OTTAWA — Refugee lawyers who help asylum seekers who have crossed into Canada irregularly are calling on government to end its co-operation with the U.S. government and suspend the safe third country agreement.
Maureen Silcoff, a spokeswoman for the Canadian Association of Refugee Lawyers, says her organization and other civil society groups were dismayed to hear Immigration Minister Ahmed Hussen talk about wanting to work collaboratively with the U.S. government on dealing with the influx of illegal border crossers arriving in Canada from the U.S.
She pointed to recent revelations about how the U.S. has been dealing with some of its illegal border crossers — steps that sometimes include separating children from parents who are detained in custody.
“The prevalence of detention has risen and the conditions of detention are poor and now we see something really quite horrific, which is the tearing away of children from their mothers when they arrive as a deterrent effect,” Silcoff said.
Human Rights Watch has reported that more than 600 children, including infants and toddlers, have been separated from their parents while trying to cross the border illegally into the United States. Their parents were arrested and sent to detention centres.
Hussen travelled to Washington on Monday to meet Homeland Security Secretary Kirstjen Nielsen for high-level talks about the continuing surge in asylum seekers.
Following the meeting, the two reaffirmed a commitment to work together on border security issues related to asylum seekers. Hussen has said he hopes to continue to co-operate with the U.S. to strengthen and modernize the safe third country agreement — a treaty between the two governments to jointly manage the flow of refugee claimants.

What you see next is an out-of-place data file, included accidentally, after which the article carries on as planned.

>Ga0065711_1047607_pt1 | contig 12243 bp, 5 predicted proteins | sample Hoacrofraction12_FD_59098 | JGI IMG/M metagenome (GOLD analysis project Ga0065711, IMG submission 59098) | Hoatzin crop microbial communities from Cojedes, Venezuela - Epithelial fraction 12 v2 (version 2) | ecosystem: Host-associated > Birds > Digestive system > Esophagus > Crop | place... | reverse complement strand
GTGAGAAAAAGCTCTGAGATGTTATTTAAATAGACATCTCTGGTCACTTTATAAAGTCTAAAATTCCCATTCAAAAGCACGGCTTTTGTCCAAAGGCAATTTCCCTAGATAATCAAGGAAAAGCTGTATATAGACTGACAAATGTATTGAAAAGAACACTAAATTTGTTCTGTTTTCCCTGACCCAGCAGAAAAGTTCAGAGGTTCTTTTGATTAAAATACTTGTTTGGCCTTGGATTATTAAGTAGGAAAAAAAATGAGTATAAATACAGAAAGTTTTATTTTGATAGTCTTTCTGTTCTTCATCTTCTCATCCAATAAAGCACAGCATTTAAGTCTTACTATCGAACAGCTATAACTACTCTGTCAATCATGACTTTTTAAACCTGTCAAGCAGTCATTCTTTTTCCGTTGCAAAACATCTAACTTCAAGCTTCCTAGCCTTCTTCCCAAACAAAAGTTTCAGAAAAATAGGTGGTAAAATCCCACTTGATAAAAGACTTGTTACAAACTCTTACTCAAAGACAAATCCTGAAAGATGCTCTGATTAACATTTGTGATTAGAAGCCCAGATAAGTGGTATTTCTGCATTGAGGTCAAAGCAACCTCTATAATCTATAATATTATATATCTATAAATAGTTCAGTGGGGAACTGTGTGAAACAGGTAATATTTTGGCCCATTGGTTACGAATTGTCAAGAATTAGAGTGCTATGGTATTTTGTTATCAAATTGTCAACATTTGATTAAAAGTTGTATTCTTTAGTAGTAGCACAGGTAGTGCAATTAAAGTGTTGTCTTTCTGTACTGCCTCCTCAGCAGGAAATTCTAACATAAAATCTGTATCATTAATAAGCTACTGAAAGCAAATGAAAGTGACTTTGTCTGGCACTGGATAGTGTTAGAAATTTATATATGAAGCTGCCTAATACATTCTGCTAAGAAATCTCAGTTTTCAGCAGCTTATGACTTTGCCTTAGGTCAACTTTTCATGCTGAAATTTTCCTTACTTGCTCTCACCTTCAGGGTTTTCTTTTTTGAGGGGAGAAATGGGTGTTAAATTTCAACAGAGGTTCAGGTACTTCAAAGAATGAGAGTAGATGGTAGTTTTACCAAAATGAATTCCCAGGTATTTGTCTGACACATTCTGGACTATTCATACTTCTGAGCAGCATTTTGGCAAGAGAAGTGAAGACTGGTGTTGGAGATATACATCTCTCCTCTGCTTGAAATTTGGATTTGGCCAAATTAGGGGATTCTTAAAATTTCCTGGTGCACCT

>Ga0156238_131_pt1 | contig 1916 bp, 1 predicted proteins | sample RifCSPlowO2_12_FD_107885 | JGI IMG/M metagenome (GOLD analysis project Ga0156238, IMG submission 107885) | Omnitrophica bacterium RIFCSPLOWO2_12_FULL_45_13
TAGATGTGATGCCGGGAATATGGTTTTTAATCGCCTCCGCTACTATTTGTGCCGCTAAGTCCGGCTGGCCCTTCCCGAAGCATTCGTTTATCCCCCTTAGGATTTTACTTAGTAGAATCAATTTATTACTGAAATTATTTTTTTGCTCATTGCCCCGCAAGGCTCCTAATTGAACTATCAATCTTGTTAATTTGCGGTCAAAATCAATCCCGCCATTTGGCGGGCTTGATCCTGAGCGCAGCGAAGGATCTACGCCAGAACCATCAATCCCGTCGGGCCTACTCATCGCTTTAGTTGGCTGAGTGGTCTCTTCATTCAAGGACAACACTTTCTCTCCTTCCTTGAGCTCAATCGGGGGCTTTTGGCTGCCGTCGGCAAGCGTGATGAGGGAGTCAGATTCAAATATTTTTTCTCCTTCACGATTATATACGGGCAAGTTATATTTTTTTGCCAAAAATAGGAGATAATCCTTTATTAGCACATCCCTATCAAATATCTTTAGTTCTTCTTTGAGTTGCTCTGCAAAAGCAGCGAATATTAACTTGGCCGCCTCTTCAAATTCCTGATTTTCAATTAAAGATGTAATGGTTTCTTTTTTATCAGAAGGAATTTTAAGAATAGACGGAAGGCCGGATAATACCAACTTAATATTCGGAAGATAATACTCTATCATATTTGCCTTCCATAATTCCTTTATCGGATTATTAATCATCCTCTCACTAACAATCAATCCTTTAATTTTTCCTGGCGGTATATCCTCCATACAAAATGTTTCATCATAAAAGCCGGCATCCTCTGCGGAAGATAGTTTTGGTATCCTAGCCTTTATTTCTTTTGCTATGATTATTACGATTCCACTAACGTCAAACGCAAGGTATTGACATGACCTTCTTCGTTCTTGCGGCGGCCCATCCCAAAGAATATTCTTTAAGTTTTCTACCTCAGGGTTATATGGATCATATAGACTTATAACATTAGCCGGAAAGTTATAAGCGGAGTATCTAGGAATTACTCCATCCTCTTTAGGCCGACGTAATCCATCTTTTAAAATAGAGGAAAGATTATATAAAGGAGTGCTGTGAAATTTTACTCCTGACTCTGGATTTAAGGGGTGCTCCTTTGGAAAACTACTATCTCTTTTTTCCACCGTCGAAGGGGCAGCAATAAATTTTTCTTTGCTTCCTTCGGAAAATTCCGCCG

But Silcoff, who has clients that have made perilous journeys to Canada seeking refugee protection, says she believes this is the opposite of what Canada should be doing.
Her association wants Canada to distance itself from President Donald Trump’s controversial immigration policies and suspend the safe third country agreement.
“To me, it just doesn’t make sense at this point in terms of the U.S. dealing with asylum seekers to try and reach any kind of agreed position, because I think Canada is so far away from what we see going on in the United States vis-a-vis the treatment of asylum seekers in terms of the laws, in terms of the policies and in terms of the rhetoric,” Silcoff said.
But Hussen says the safe third country agreement is “an important tool used by Canada and the U.S. to co-operate on the orderly handling of refugee claims.”
“It is a vital component of our well-managed immigration system,” he said in a statement Tuesday.
Canada’s Immigration department has expert analysis that says the U.S. asylum system continues to provide access to due process for asylum claimants in accordance with international law, he added.
“We continue to carefully monitor asylum system changes in the United States that could impact its designation as a safe third country.”